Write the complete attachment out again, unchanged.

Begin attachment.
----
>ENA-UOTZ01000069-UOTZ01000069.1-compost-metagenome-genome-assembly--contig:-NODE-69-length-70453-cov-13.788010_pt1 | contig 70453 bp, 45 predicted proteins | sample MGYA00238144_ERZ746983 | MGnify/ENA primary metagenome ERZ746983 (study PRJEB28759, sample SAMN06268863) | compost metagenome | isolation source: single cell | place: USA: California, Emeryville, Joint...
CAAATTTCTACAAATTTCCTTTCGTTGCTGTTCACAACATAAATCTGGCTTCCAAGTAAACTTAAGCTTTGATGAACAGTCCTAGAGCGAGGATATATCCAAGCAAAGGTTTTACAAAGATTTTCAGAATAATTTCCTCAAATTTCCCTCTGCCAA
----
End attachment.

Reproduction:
>ENA-UOTZ01000069-UOTZ01000069.1-compost-metagenome-genome-assembly--contig:-NODE-69-length-70453-cov-13.788010_pt1 | contig 70453 bp, 45 predicted proteins | sample MGYA00238144_ERZ746983 | MGnify/ENA primary metagenome ERZ746983 (study PRJEB28759, sample SAMN06268863) | compost metagenome | isolation source: single cell | place: USA: California, Emeryville, Joint...
CAAATTTCTACAAATTTCCTTTCGTTGCTGTTCACAACATAAATCTGGCTTCCAAGTAAACTTAAGCTTTGATGAACAGTCCTAGAGCGAGGATATATCCAAGCAAAGGTTTTACAAAGATTTTCAGAATAATTTCCTCAAATTTCCCTCTGCCAA